Collaborating with the Russian dancers

Greg Corradini

Russians have a reputation as authorities on classical ballet. That reputation has had a tendency to overshadow the more contemporary dance techniques attempted. But a new movement of Russian choreographers and dance theaters created in the early 1990s has taken leaps and bounds to change that.

This week the 10-year-old International Festival of Movement and Dance on the Volga will travel to the shores of the Mississippi. The biennial event is part of an international cultural exchange project within contemporary/modern dance that has, under less favorable names in the past, frequented Russia for some time. Minneapolis-based Link Vostok and its executive director Lisa First has become a powerhouse in co-founding the group and described the festival as “a catalyst for change.”

The International Festival of Movement and Dance on the Volga is a cross-cultural dance and movement dialogue among North America, Europe, Russia and other nations. The project provides a creative environment for artists from different nations to engage in the shared world of dance.

Understanding the importance of our bodily motion and nonverbal communication, whether in daily life or on the stage, has always been a benefit of dance theater. For both spectators and performers, the first source in understanding who we are comes through viewing events outside our common experience. In this way, viewing alternative processes of movement can be creative also. At the core, people can investigate and challenge their ideas of motion against the discipline of the dancers. Likewise, embracing the diversity of other cultures helps society operate effectively.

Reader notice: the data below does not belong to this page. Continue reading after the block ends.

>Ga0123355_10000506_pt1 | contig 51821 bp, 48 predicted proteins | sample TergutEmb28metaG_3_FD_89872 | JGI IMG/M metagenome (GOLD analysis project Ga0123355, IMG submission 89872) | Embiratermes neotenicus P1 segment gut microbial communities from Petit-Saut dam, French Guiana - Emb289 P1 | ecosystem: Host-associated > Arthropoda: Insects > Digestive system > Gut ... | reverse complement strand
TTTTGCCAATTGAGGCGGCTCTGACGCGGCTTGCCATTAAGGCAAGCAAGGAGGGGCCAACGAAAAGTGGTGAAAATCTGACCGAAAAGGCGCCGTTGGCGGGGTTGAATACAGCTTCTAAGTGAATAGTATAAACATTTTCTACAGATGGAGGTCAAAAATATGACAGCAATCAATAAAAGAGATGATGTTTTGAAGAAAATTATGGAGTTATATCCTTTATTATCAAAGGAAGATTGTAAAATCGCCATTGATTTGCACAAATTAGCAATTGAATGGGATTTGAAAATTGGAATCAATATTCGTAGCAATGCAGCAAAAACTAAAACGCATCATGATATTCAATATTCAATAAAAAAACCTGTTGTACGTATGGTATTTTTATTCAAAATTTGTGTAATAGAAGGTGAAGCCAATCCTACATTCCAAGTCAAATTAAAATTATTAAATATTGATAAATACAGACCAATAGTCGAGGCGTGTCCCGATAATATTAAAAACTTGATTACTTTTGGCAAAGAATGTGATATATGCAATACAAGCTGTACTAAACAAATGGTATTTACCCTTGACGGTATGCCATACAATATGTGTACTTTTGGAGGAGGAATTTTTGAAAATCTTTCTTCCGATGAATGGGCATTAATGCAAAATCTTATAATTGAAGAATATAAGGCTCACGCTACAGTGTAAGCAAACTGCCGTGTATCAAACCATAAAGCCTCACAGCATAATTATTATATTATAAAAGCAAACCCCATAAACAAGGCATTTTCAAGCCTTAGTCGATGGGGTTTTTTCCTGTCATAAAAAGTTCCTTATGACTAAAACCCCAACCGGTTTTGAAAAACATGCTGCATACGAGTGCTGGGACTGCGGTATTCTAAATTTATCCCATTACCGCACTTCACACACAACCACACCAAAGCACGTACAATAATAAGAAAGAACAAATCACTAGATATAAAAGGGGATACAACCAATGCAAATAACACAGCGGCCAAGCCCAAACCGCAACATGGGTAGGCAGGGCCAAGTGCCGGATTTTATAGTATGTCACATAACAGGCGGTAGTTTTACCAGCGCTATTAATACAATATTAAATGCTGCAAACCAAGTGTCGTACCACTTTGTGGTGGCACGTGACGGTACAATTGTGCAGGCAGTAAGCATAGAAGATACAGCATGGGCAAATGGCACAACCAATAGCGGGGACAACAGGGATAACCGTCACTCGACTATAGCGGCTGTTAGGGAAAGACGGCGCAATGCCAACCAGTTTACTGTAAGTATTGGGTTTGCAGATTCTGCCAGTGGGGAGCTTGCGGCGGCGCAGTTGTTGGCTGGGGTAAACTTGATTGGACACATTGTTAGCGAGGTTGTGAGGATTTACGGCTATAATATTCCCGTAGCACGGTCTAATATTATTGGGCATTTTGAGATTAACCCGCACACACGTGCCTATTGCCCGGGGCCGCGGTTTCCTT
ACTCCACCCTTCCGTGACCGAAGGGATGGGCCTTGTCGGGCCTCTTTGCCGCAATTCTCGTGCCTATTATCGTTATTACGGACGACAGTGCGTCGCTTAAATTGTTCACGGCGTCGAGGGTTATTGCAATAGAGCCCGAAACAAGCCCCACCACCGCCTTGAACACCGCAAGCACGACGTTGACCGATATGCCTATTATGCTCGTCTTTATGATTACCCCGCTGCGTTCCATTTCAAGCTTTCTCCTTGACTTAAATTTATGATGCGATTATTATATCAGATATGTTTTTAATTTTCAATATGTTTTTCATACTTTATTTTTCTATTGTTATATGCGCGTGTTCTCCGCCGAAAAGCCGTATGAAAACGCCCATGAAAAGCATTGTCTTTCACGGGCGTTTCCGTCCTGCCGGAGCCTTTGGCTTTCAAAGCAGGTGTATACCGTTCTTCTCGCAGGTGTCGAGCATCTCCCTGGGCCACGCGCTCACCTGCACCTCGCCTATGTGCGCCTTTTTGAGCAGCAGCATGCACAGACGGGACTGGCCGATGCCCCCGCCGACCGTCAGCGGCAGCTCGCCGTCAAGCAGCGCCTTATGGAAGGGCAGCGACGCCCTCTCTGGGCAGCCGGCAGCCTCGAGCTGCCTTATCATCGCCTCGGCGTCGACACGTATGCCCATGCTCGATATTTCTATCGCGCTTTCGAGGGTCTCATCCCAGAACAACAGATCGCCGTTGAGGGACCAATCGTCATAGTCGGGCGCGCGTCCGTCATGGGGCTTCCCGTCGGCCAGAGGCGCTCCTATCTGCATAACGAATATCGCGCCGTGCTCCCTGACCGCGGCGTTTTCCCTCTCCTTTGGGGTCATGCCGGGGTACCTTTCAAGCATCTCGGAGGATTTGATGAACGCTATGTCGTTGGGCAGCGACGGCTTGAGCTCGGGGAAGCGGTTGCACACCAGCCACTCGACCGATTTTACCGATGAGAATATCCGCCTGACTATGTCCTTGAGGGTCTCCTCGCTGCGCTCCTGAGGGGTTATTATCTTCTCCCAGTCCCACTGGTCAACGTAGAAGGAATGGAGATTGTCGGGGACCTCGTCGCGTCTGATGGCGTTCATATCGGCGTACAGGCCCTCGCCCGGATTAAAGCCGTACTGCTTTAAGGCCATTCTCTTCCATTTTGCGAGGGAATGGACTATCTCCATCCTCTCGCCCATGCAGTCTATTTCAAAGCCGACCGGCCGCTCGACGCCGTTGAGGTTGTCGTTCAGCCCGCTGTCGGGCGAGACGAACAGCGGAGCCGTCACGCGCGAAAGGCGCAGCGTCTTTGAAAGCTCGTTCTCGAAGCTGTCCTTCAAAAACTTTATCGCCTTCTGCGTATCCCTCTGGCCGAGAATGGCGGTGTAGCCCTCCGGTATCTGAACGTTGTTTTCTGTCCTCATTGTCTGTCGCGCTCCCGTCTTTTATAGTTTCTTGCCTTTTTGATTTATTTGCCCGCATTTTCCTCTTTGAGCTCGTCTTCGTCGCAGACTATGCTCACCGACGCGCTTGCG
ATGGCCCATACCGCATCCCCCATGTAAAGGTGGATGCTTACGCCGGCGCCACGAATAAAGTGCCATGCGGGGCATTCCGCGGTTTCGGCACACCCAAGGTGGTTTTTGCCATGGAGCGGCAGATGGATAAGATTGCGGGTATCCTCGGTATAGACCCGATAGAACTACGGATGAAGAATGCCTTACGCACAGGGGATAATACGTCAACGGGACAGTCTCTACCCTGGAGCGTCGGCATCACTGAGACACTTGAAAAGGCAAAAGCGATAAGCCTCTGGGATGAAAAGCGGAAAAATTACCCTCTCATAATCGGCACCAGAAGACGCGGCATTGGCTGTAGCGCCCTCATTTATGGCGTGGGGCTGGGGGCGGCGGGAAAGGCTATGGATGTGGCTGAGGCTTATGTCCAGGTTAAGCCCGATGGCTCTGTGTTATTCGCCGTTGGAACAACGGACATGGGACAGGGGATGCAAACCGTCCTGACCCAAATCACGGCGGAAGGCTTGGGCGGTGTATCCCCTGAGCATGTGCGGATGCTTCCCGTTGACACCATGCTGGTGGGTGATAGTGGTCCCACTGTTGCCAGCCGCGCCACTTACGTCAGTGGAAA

According to the organization’s Web site, the aim is not merely to showcase talent, but to “encourage diversity through artistic cooperation.” The Mississippi/Volga Dance Exchange Project is, in today’s “current context of international tension and political instability, an important means of developing tolerance,” the group says.

Several Russian dance groups will present original performance pieces and new work developed in collaboration with local choreographers. Twin Cities-based Cathy Young Dance, St. Petersburg- based Iguana Dance Theatre and Kannon Dance, and Moscow-based Saira Blanche Theatre and Performance Duo will explore a variety of themes and ideas through postmodern and contemporary choreography, contact improvisation and jazz dance techniques.

Audiences can expect their conventional notions of space and kinetics to be subverted. Dancers don’t merely move in space, they reinvent it as it instructs them. A Web site for the Iguana Dance Theatre informs its readers that a dancer is “a tool transforming the imagination of the spectator away from the world and flesh in which he is doomed not only to live, but thought he controlled.”

A theater production of any kind promises both creativity and risks, not only for the performers but for the spectators as well. The audience’s participation is an essential variable for getting the right synergy in performing arts. For spectators willing to take a gamble in the dance of dynamic creation, within these performances frolic an indefinite number of possibilities. And isn’t that what live performance is all about?